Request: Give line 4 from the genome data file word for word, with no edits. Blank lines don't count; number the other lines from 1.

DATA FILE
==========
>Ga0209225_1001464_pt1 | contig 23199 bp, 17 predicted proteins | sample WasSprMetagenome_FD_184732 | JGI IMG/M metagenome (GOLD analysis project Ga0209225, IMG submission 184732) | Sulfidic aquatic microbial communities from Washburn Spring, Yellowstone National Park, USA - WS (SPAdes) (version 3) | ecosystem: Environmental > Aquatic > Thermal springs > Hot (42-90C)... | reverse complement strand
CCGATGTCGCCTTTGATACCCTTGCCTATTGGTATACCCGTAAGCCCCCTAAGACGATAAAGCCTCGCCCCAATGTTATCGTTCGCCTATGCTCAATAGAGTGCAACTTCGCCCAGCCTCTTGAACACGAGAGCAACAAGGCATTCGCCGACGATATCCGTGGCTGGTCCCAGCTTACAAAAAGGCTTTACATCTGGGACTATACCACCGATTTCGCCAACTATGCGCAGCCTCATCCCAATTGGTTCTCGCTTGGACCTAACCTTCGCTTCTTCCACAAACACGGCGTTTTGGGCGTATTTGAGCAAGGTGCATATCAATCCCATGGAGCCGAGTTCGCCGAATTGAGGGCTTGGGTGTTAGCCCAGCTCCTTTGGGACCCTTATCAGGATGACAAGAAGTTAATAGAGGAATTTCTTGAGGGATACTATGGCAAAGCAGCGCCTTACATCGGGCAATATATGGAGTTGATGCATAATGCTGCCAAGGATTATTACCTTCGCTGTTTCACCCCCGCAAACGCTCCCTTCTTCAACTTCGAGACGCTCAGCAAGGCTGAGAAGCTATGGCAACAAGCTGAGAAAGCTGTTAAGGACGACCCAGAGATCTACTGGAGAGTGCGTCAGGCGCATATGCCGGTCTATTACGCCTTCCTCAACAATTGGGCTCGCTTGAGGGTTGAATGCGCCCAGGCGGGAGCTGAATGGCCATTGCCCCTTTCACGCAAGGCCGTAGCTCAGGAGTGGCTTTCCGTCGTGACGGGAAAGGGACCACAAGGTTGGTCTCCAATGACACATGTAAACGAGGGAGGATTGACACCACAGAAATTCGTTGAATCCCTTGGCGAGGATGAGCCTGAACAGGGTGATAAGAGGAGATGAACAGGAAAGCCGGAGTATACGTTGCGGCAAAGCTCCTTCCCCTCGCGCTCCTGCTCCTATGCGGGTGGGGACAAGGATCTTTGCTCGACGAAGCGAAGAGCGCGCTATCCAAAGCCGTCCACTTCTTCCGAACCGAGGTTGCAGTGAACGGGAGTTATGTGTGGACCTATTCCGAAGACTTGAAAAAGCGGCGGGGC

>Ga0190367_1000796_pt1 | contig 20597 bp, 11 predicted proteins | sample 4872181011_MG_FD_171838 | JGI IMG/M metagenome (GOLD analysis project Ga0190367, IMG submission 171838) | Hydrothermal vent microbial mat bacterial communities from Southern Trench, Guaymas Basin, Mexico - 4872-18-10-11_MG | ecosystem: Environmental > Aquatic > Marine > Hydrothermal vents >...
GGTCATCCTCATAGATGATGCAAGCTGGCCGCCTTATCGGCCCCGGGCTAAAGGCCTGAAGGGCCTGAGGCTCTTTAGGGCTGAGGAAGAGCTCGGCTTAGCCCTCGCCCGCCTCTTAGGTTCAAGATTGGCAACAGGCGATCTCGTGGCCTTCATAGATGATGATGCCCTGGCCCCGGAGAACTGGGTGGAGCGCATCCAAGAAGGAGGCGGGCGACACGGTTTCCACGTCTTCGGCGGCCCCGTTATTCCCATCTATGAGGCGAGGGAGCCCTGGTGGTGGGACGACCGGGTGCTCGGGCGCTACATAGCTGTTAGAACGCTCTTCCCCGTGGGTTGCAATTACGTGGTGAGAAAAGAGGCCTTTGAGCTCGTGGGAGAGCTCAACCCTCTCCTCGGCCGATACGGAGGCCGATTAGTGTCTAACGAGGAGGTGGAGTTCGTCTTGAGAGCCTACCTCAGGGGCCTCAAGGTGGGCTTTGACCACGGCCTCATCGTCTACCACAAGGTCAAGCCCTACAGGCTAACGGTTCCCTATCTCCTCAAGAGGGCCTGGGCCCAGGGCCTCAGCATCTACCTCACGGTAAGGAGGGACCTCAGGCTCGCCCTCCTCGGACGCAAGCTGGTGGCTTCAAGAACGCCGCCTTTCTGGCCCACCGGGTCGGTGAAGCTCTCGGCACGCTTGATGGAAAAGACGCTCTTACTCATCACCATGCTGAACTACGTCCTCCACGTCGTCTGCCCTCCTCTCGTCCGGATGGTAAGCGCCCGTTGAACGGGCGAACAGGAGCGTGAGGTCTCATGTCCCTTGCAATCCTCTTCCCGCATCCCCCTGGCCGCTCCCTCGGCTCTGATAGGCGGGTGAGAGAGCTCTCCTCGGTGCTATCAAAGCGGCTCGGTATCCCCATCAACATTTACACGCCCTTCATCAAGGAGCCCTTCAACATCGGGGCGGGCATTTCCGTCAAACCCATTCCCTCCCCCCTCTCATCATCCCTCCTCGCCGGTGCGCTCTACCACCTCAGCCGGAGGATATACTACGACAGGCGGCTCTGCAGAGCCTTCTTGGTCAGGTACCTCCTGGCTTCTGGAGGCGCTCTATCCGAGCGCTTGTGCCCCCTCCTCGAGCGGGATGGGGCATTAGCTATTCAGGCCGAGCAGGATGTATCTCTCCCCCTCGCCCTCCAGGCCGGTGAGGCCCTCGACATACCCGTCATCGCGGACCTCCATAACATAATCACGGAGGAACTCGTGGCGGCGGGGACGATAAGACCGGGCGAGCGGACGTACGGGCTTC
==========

GGTCATCCTCATAGATGATGCAAGCTGGCCGCCTTATCGGCCCCGGGCTAAAGGCCTGAAGGGCCTGAGGCTCTTTAGGGCTGAGGAAGAGCTCGGCTTAGCCCTCGCCCGCCTCTTAGGTTCAAGATTGGCAACAGGCGATCTCGTGGCCTTCATAGATGATGATGCCCTGGCCCCGGAGAACTGGGTGGAGCGCATCCAAGAAGGAGGCGGGCGACACGGTTTCCACGTCTTCGGCGGCCCCGTTATTCCCATCTATGAGGCGAGGGAGCCCTGGTGGTGGGACGACCGGGTGCTCGGGCGCTACATAGCTGTTAGAACGCTCTTCCCCGTGGGTTGCAATTACGTGGTGAGAAAAGAGGCCTTTGAGCTCGTGGGAGAGCTCAACCCTCTCCTCGGCCGATACGGAGGCCGATTAGTGTCTAACGAGGAGGTGGAGTTCGTCTTGAGAGCCTACCTCAGGGGCCTCAAGGTGGGCTTTGACCACGGCCTCATCGTCTACCACAAGGTCAAGCCCTACAGGCTAACGGTTCCCTATCTCCTCAAGAGGGCCTGGGCCCAGGGCCTCAGCATCTACCTCACGGTAAGGAGGGACCTCAGGCTCGCCCTCCTCGGACGCAAGCTGGTGGCTTCAAGAACGCCGCCTTTCTGGCCCACCGGGTCGGTGAAGCTCTCGGCACGCTTGATGGAAAAGACGCTCTTACTCATCACCATGCTGAACTACGTCCTCCACGTCGTCTGCCCTCCTCTCGTCCGGATGGTAAGCGCCCGTTGAACGGGCGAACAGGAGCGTGAGGTCTCATGTCCCTTGCAATCCTCTTCCCGCATCCCCCTGGCCGCTCCCTCGGCTCTGATAGGCGGGTGAGAGAGCTCTCCTCGGTGCTATCAAAGCGGCTCGGTATCCCCATCAACATTTACACGCCCTTCATCAAGGAGCCCTTCAACATCGGGGCGGGCATTTCCGTCAAACCCATTCCCTCCCCCCTCTCATCATCCCTCCTCGCCGGTGCGCTCTACCACCTCAGCCGGAGGATATACTACGACAGGCGGCTCTGCAGAGCCTTCTTGGTCAGGTACCTCCTGGCTTCTGGAGGCGCTCTATCCGAGCGCTTGTGCCCCCTCCTCGAGCGGGATGGGGCATTAGCTATTCAGGCCGAGCAGGATGTATCTCTCCCCCTCGCCCTCCAGGCCGGTGAGGCCCTCGACATACCCGTCATCGCGGACCTCCATAACATAATCACGGAGGAACTCGTGGCGGCGGGGACGATAAGACCGGGCGAGCGGACGTACGGGCTTC